This has been a two-week journey to be able to use the SDR as a GSM service. It hasn’t been easy and it hasn’t been pretty, but it definitely has taught me a lot and I have gone deeper into install files of a debian system than I ever thought I would.
After much deliberation I decided to buy the Nuand BladeRF 40 software defined radio to use as the core hardware for my “I see you” project and about three weeks ago I bought it, got it, and set out on a configuring journey that has not yet come to an end. I should tell you more about everything that has to be done to be able to have a working mobile phone service via an SDR, particularly a BladeRF.
If I had been able to get $2300 USD in funding, I could’ve just gone and bought Range Networks’ so called ‘Professional Development Kit’ and save myself a lot of trouble, but in this course we don’t want that! The harder it is, the more worthy. Instead, I managed to get enough money to buy the Nuand solution which boasts OpenBTS support. I ordered it, and arrived within a few days.
So there I was, like a little kid full of joy and excitement about my new radio and eager to start working on my project. Following Nuand’s own tutorial, I managed to get the driver working and set it to autoload every time the radio is turned on, and move on to installing GNU Radio, an essential piece of software that allows you to use your software defined radio as, well, a radio. However, although you can apt-get GNU Radio, it is recommended that you build it from source due to some specific things needed for the radio to properly work with the OpenBTS platform. They do warn you that it will take a while:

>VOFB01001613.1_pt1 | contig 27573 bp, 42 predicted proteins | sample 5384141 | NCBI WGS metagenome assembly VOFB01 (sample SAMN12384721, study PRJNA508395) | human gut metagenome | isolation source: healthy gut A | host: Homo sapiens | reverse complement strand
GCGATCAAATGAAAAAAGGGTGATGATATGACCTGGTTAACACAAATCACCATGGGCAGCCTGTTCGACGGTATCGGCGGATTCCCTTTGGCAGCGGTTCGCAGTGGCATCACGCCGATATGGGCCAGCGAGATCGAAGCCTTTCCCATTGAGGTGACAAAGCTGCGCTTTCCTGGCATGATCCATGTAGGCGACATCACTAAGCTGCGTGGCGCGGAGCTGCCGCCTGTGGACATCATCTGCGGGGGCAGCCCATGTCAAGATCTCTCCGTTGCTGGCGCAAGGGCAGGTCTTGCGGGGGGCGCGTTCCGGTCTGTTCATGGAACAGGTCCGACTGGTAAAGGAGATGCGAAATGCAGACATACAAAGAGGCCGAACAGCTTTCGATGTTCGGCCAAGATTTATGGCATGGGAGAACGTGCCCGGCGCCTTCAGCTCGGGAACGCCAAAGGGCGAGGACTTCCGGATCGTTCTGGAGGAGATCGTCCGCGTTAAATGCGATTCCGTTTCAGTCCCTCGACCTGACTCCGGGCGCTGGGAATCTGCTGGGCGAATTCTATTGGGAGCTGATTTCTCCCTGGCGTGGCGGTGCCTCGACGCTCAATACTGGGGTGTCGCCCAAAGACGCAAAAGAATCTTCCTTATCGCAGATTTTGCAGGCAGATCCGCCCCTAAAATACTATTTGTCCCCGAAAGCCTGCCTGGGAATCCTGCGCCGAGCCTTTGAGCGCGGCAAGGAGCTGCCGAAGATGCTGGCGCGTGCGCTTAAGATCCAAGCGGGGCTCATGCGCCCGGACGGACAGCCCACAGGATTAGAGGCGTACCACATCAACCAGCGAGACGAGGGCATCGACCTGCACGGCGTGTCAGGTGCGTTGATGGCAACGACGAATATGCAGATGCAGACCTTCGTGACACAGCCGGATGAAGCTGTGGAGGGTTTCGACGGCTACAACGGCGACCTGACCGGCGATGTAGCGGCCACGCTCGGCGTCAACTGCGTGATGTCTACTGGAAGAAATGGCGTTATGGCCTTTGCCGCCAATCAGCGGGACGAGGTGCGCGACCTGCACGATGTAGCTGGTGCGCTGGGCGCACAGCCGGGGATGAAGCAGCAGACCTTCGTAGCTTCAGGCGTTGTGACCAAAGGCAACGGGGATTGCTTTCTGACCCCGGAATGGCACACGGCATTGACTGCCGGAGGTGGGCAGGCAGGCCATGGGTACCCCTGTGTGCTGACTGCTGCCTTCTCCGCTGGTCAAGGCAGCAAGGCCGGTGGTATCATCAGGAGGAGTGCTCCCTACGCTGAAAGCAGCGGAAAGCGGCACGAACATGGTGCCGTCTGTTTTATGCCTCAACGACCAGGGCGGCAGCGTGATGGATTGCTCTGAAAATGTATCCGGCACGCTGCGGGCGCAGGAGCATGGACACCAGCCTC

But I never expected for it to take around 6 hours for the whole configuration. At some point I had some pretty colours, so it probably wasn’t that bad.
It was just waiting for six hours where I could be prompted at any time for my sudo password. Good fun. I did some reading in the meantime, which wasn’t bad at all, but I did leave uni at around 22:30 which is a bit late, I think. In any case, I got it to work and was super excited about it! I saw a nice GUI with parameters I don’t really understand, but everything was moving and sort of made sense. Nice! – I thought – GUI Radio down, fairly painlessly, and now all that’s left is to install is the OpenBTS.
So the next day came and with it new hope. I began the configuration following this blog post but after many weeks and attempted builds, as you can see, I realised that there is a compatibility problem with OpenBTS 4.0 with 64-bit processors and also USB 2.0 .
I found this other blog post which hints to a nice install of OpenBTS 5.0 with the bladeRF radio, I came across several complications during the process, but in the end I was finally able to build and install the whole system. That was a victory!
Now I’m struggling with the configuration and the long hours invested in this project are taking a toll on me, but hopefully something will come of it and I will be able to finish this before the end of reading week.!!